Wednesday, September 14, 2016

SPX and INDU Updates, and Random Thoughts on the Cycles of Change

In dealing with my internet connection tonight, I had some thoughts about the market and life in general.  Let me explain.

At one point, my connection was stuck at download speeds near the .04 Mb/s range, which is effectively dial-up speeds.  Later, though, it improved to a blazing 9.8 Mb/s for an hour or so, then dropped down to about 1.3 Mb/s, where it still sat last I checked.  This rollercoaster connection reminds me of both the market and of life.

The oldest book in existence is the I Ching, or Book of Changes.  The I Ching formed the early foundation of the philosophy that later came to be known as Taoism, and one of the principle lessons of the I Ching is that it is the nature of things to undergo constant change.  The moment something reaches its pinnacle, it begin to decay; the moment something reaches complete destruction, new growth begins.  (It also attempts to quantify all the stages in-between.)  The lesson being that the raw nature of things is to change, not to stay constant.  One could call the I Ching the earliest study of the fundamental cycles which underpin reality, which is one of the reasons I've always found it fascinating.

And isn't it so true?  Have you ever noticed that the moment we achieve a seemingly-perfect stability in one aspect of our lives, another aspect suddenly needs attention and repair?  As we work on that damaged aspect, the "perfect" aspect tends to begin to decay -- so by the time we've brought the area that needed repair up to par, the area that was "perfect" is now in need of additional attention... and in the meantime, maybe something else is beginning to unravel (whether we've noticed yet or not).  This seems to go on forever, with only fleeting respites where "everything is awesome." 

The only constant is change.  To the degree we ignore that, rail against it, or wish it to be otherwise (and who doesn't get stressed near the bottom of those cycles, when we forget that even the worst things are only fleeting and temporary?  In reality, we have only to wait for the pendulum to swing the other way.), we create needless struggle in our lives.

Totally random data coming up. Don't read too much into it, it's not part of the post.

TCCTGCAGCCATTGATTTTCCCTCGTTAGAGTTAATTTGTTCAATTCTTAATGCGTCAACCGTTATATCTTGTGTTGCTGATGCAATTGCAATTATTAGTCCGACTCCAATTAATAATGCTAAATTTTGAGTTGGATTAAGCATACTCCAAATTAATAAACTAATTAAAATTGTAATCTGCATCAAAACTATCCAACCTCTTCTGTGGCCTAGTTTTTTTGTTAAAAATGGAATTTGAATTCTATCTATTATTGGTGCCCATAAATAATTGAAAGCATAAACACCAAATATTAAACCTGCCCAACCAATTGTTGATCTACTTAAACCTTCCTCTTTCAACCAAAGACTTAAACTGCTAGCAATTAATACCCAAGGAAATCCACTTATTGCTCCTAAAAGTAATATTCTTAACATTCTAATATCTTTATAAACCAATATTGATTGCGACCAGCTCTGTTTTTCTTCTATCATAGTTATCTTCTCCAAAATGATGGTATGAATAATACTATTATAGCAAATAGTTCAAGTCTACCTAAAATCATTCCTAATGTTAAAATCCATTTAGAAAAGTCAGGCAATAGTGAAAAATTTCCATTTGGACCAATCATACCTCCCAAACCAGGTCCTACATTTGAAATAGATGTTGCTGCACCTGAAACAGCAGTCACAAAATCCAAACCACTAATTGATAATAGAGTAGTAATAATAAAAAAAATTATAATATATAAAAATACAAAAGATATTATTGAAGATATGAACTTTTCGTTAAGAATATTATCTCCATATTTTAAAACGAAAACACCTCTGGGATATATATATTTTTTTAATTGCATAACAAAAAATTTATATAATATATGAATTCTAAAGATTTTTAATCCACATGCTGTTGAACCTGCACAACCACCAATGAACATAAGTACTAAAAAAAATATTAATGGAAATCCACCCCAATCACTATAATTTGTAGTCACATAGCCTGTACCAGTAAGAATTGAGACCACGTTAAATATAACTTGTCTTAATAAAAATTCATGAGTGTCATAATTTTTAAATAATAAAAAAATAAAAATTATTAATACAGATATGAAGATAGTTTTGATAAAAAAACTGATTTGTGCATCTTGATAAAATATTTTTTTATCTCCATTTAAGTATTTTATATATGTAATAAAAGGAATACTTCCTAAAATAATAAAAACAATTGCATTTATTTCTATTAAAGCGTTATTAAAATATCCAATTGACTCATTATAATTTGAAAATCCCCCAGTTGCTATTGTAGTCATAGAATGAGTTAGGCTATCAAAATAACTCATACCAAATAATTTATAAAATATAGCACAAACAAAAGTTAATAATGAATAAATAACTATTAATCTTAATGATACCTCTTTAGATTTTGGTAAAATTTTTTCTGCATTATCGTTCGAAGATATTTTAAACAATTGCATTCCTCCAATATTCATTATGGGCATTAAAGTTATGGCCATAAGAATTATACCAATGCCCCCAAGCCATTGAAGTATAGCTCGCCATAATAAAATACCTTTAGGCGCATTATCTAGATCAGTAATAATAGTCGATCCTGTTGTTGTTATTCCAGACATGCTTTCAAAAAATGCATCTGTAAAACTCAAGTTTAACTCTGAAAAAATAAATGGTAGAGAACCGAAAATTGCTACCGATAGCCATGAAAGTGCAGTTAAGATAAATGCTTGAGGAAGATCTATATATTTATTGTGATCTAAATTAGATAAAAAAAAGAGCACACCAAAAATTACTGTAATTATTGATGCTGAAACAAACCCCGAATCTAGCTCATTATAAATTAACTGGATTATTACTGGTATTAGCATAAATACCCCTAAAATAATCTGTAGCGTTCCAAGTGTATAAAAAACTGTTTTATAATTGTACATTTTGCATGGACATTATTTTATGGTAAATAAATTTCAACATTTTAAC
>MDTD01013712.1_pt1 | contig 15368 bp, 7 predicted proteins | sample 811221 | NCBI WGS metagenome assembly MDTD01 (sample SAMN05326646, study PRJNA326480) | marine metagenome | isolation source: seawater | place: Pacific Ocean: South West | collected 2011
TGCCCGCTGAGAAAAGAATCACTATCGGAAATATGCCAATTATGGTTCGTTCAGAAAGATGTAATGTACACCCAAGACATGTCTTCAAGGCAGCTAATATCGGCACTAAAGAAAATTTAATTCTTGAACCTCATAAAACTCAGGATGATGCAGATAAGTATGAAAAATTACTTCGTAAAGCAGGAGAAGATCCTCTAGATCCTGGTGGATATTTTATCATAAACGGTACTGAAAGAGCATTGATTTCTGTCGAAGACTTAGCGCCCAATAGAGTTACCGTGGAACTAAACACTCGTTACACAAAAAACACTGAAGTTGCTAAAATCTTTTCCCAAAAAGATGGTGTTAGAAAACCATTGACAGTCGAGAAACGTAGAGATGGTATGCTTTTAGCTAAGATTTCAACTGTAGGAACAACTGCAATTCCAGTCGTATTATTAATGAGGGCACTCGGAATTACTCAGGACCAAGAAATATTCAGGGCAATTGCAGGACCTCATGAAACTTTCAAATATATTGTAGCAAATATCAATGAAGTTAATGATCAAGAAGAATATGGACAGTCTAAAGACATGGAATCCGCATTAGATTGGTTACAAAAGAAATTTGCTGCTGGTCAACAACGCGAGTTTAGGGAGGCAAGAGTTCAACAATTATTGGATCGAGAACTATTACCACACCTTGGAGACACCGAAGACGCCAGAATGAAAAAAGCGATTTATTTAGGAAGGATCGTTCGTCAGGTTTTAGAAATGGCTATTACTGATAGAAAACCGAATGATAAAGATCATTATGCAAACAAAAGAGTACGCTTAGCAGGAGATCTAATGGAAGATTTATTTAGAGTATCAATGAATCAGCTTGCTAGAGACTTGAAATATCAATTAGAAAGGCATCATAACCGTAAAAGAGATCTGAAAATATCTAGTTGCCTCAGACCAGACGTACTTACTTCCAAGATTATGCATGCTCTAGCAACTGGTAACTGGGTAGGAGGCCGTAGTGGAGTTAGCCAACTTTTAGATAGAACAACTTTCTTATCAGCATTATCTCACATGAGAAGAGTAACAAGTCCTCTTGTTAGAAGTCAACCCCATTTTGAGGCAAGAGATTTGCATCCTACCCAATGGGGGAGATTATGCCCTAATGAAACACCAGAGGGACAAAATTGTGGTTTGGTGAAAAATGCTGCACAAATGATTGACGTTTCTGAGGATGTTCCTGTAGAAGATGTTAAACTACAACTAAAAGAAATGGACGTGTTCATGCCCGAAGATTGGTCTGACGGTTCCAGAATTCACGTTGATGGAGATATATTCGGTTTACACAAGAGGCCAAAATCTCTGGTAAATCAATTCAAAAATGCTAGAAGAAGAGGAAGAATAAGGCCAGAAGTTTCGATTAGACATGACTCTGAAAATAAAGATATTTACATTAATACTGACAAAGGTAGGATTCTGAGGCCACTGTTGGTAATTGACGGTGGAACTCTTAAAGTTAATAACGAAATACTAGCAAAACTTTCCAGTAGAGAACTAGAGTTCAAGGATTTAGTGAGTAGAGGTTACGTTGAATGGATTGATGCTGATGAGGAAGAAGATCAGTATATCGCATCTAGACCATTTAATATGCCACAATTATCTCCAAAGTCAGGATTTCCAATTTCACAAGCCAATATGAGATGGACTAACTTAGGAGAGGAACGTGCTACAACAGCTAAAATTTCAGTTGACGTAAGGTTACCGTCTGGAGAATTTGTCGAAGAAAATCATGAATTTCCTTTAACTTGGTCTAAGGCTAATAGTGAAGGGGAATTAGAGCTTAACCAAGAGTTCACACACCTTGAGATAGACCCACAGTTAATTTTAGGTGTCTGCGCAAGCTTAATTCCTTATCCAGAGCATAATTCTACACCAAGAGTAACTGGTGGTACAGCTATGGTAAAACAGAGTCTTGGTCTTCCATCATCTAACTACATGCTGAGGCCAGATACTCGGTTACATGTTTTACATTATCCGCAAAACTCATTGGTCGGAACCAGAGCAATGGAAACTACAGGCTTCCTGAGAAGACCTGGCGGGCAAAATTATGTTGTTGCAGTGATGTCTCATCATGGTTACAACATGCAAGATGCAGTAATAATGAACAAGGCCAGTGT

Likewise with the market.  Perma-bulls and perma-bears are born from those whom do not understand, or do not accept as true, the idea of the cyclical nature of reality.  No sooner does the market seem that it's "going up forever!" than a correction looms near; and no sooner does it appear that civilization is ending than an upswing awaits.  The seeds of the market's destruction are planted while it rallies; and the sprouts of a new bull market begin breaking through the soil even as it declines. 

Such is the nature of all things.

It was not so long ago that everyone was talking about "the new bear market" that began in 2015, and making preparations for the end of the world -- at least until a blistering rally emerged and made new all-time-highs.  At which point, everyone began talking about how the market was headed to infinity and beyond, of course.  Because we have short memories.  And we're kind of stupid, in a stubborn sort of way.  We know cycles are real, and we observe them every single day of the year, as the sun rises, peaks, sets... yet we still believe that "this time is different," so the sun will never set on THIS bull market.  (Or it will never rise, if we're in a bear market.)

Why do we do this?  Why is it human nature to reject the nature of reality, choosing instead to favor our desires, hopes, and/or fears that things will never change?  We want security (often equated with "constancy") and we fear the unknown, and the perceived instability, that comes with change.

Yet growth finds its home in the tension that develops between the known and the unknown -- in the shadow world that lies at the edge of change.  This tension creates the fertile ground which gives birth to new inventions, to new methods, to new businesses, to new governments -- and to our own greatest moments of personal development.

So we can fight change, or we can embrace it.  Either way, it's always inevitable.  The energy we waste struggling can be put to better use -- such as toward preparation and adaptation.  To struggle is as pointless as walking around in shorts and a t-shirt in the middle of a bitter winter, simply because we refuse to acknowledge the change of season and "wish it was still summer!"  Better to just put on warmer clothes; the season will change again soon enough.

Anyway, not sure if I actually said what I was trying to say, but that's what my up-and-down, endlessly-changing internet connection had me thinking about this evening (it's still evening here in Hawaii!). 

Moving to the charts, SPX rallied like crazy on Monday, leading bulls and bears to buy near the top, then dropped like a rock on Tuesday.  A few markets, such as NYA, actually made new lows on Tuesday.  INDU and SPX have barely clung to their lows, so far anyway.  INDU:


In conclusion, the intermediate term pattern remains up for grabs, but keep in mind that a test of the 2016 lows is still on the table as a potential -- so if one is bullishly-inclined, choose entries cautiously, preferably against zones where the market has shown there is active support.  Trade safe.


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